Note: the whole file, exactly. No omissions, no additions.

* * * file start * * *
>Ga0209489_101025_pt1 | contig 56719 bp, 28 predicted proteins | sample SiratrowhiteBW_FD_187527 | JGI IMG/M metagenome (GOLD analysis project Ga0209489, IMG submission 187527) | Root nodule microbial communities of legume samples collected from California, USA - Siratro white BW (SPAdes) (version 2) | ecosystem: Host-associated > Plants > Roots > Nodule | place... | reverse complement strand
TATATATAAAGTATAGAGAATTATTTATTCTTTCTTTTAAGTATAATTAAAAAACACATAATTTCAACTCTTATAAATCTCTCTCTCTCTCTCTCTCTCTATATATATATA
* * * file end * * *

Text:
>Ga0209489_101025_pt1 | contig 56719 bp, 28 predicted proteins | sample SiratrowhiteBW_FD_187527 | JGI IMG/M metagenome (GOLD analysis project Ga0209489, IMG submission 187527) | Root nodule microbial communities of legume samples collected from California, USA - Siratro white BW (SPAdes) (version 2) | ecosystem: Host-associated > Plants > Roots > Nodule | place... | reverse complement strand
TATATATAAAGTATAGAGAATTATTTATTCTTTCTTTTAAGTATAATTAAAAAACACATAATTTCAACTCTTATAAATCTCTCTCTCTCTCTCTCTCTCTATATATATATA